PITTSBURGH (KDKA/AP) -- Former Pittsburgh Steeler Kevin Greene has died at the age of 58, the Pro Football Hall of Fame announced Monday.
No cause of death was given.
"The entire Pro Football Hall of Fame family mourns the passing of Kevin Greene," said Hall of Fame President and CEO David Baker in a statement. "I regarded him as a personal friend and a true Hall of Famer in every sense. He possessed the most incredible can-do attitude of anyone I ever met. He was a great player, but more than that, he was a great man. Our thoughts and prayers are with Kevin's wife, Tara, and their entire family. We will forever keep his legacy alive to serve as inspiration for future generations. The Hall of Fame flag will be flown at half-staff in Kevin's memory."
The linebacker spent three years in Pittsburgh during his 15-year career from 1993-95. Greene was originally drafted by the Los Angeles Rams in the fifth round of the 1985 NFL Draft.
Greene was elected to the Pro Football Hall of Fame in 2016.
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"We lost an amazing player and person this morning with the passing of Kevin Greene," Steelers President Art Rooney II said in a statement. "His sudden death is a shock to us all as he was a close friend and teammate to so many people in the Steelers family.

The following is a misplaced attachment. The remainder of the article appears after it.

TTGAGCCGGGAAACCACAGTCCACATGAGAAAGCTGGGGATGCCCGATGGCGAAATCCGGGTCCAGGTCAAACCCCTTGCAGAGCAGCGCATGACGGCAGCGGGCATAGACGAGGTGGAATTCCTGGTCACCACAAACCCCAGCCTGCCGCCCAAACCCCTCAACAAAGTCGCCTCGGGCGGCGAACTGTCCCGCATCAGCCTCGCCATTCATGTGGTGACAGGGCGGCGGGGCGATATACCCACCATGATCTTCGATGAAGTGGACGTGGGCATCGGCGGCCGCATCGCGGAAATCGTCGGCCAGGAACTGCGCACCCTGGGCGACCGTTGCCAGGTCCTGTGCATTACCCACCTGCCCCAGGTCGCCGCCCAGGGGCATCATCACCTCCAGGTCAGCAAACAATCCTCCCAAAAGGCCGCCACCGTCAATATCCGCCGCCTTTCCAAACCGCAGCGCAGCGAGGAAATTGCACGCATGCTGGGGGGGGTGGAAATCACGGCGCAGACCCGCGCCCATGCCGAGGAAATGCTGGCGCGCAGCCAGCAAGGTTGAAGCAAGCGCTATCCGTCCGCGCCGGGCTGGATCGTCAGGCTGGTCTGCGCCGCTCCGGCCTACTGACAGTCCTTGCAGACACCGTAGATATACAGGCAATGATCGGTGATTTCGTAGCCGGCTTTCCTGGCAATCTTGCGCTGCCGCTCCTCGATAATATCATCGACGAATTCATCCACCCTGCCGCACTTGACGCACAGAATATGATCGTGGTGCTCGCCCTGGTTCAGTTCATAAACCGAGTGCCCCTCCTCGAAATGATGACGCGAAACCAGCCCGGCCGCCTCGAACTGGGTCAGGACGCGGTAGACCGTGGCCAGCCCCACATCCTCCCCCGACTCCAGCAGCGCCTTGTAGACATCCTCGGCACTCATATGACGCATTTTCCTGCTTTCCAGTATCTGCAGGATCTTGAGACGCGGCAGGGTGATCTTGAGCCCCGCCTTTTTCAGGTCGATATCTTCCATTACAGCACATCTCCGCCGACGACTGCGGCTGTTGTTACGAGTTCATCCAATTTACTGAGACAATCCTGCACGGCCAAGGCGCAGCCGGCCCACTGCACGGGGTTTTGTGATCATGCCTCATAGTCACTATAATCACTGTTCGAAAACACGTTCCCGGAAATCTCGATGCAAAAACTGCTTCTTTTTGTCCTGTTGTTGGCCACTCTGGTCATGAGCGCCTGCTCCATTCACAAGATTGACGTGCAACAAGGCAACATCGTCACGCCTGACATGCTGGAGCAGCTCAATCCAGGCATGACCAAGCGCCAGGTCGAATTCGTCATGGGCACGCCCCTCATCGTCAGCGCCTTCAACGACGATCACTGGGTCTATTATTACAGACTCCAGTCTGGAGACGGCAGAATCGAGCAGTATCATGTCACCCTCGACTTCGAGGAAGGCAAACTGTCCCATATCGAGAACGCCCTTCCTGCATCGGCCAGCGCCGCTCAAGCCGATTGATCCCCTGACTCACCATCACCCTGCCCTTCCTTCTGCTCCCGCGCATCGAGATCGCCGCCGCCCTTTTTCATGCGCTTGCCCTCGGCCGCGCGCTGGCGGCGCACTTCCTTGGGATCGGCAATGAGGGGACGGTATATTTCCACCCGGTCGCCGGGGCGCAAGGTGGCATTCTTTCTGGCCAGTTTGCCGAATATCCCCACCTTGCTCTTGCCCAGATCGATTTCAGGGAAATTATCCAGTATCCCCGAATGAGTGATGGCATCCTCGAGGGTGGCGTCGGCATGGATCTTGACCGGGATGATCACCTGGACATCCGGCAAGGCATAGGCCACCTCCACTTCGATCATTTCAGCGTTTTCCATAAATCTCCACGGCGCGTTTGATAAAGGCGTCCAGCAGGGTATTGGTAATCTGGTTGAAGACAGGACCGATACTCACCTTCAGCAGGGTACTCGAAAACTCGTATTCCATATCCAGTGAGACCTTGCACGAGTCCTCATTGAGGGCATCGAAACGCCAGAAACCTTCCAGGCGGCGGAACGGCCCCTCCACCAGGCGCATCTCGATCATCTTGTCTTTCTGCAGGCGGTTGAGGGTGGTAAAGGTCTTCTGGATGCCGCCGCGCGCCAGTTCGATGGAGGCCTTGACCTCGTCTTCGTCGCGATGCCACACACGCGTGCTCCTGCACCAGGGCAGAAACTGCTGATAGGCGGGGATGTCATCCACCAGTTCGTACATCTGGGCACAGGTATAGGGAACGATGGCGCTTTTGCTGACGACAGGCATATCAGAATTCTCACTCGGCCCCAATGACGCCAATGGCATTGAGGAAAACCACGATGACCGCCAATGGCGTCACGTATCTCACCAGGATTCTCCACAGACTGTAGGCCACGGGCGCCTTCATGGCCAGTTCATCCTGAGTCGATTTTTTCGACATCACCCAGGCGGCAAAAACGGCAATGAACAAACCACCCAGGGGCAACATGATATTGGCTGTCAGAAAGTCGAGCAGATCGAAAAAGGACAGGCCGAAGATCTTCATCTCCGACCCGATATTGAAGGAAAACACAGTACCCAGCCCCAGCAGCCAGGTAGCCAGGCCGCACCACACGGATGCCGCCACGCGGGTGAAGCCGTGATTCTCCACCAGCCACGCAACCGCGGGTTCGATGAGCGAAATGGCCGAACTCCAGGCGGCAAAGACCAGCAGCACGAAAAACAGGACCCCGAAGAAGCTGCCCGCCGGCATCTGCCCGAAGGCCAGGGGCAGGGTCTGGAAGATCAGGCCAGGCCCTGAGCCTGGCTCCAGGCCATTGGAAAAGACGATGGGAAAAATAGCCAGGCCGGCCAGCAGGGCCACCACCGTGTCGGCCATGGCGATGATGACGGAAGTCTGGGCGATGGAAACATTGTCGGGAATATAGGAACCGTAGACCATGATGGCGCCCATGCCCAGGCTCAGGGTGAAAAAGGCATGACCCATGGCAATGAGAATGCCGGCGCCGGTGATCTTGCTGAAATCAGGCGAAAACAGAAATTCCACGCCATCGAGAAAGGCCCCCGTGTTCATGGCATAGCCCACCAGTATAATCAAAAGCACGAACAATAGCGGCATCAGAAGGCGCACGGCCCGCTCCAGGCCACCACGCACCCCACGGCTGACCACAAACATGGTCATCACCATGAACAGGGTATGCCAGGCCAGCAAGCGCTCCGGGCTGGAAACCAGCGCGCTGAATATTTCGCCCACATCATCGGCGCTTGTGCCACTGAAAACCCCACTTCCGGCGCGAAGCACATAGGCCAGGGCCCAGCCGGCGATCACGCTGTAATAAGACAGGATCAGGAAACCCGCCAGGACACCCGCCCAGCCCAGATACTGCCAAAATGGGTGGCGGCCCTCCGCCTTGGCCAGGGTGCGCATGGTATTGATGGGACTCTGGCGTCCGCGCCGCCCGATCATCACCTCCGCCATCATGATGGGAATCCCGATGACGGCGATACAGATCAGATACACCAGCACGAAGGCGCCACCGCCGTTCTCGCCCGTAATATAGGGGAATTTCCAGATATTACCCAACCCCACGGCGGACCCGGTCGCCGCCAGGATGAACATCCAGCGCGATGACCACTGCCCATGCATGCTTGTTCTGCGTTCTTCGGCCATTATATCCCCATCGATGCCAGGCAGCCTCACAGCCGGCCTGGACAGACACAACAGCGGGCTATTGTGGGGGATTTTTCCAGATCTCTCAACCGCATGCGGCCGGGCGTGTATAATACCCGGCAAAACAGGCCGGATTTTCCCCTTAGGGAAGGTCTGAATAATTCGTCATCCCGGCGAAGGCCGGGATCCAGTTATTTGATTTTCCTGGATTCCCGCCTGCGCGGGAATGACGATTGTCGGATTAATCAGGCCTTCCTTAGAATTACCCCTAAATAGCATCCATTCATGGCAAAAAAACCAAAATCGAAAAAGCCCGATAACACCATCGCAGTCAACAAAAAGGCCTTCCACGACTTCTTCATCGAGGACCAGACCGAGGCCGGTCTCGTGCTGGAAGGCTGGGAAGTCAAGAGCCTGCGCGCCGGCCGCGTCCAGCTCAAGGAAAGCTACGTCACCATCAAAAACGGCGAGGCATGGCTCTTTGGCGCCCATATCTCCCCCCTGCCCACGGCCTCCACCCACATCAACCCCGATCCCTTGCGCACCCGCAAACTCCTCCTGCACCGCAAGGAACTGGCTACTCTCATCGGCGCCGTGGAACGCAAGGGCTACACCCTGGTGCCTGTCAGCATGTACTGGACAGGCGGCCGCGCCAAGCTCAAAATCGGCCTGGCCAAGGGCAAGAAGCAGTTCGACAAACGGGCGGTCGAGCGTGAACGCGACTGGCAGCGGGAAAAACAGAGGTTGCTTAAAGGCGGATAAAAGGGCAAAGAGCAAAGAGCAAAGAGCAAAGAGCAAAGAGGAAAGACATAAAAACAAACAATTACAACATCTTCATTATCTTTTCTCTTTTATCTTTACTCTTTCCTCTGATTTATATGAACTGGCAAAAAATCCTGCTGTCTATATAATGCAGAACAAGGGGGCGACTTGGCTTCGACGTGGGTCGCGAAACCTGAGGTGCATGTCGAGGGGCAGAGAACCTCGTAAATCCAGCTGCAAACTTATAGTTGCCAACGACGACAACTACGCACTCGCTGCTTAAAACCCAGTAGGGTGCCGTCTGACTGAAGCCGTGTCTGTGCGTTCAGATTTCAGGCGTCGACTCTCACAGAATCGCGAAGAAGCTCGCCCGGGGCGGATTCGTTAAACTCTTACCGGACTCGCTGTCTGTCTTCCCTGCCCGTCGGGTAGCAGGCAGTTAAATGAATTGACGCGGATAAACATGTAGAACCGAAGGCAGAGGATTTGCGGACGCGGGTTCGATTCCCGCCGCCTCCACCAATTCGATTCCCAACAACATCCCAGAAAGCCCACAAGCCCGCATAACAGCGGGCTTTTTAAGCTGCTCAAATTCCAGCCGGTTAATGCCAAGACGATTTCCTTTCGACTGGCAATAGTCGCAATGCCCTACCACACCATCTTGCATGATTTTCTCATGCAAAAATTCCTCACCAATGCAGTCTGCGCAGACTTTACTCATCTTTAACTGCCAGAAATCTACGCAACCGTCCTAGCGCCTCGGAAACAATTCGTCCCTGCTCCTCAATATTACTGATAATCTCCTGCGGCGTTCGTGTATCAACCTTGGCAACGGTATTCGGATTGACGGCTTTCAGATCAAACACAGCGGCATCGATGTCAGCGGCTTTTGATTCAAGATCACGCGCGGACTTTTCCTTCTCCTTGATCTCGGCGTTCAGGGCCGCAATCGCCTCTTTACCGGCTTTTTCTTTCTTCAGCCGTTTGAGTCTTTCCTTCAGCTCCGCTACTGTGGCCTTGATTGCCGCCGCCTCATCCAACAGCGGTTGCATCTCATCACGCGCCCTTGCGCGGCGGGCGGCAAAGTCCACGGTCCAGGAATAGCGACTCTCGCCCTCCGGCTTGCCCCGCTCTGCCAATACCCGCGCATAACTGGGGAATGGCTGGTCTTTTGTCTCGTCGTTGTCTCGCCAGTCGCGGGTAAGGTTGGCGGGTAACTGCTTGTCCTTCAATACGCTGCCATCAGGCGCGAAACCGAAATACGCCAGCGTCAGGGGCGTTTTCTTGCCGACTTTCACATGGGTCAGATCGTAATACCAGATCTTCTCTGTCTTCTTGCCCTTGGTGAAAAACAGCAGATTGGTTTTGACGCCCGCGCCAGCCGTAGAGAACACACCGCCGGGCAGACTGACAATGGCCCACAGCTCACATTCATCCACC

"When Kevin came to the Steelers in 1993 he had an immediate impact. Paired with Greg Lloyd, Kevin and Greg led a defense that became known as Blitzburg and went on to play in Super Bowl XXX. Kevin's energy and enthusiasm were inspiring for our team as well as our fans.
"My condolences go out to Kevin's wife, Tara, their children and the entire Greene family in this most difficult time. They will always be members of the Steelers family and our thoughts and prayers."
Known for his long blonde locks, his relentless pursuit of the quarterback and his omnipresent charisma — which helped him in his brief career as a professional wrestler — Greene made the most of his skills.
"I wasn't the biggest (and) I wasn't fastest," Greene once said. "But as long as you have a motor, you have heart ... that will overcome any physical limitations."
Greene regularly used film study to search for an opponent's weakness.
"I figured out how to pass rush," Greene said. "I figured out how to put a guy, an offensive tackle three to four inches taller, 80 pounds heavier, put him in a position of failure, and I did that."
A two-time All-Pro and five-time Pro Bowl selection, Greene finished his career with 160 sacks, which ranks third in league history behind only Bruce Smith (200) and Reggie White (198). He also had 23 forced fumbles and five interceptions.
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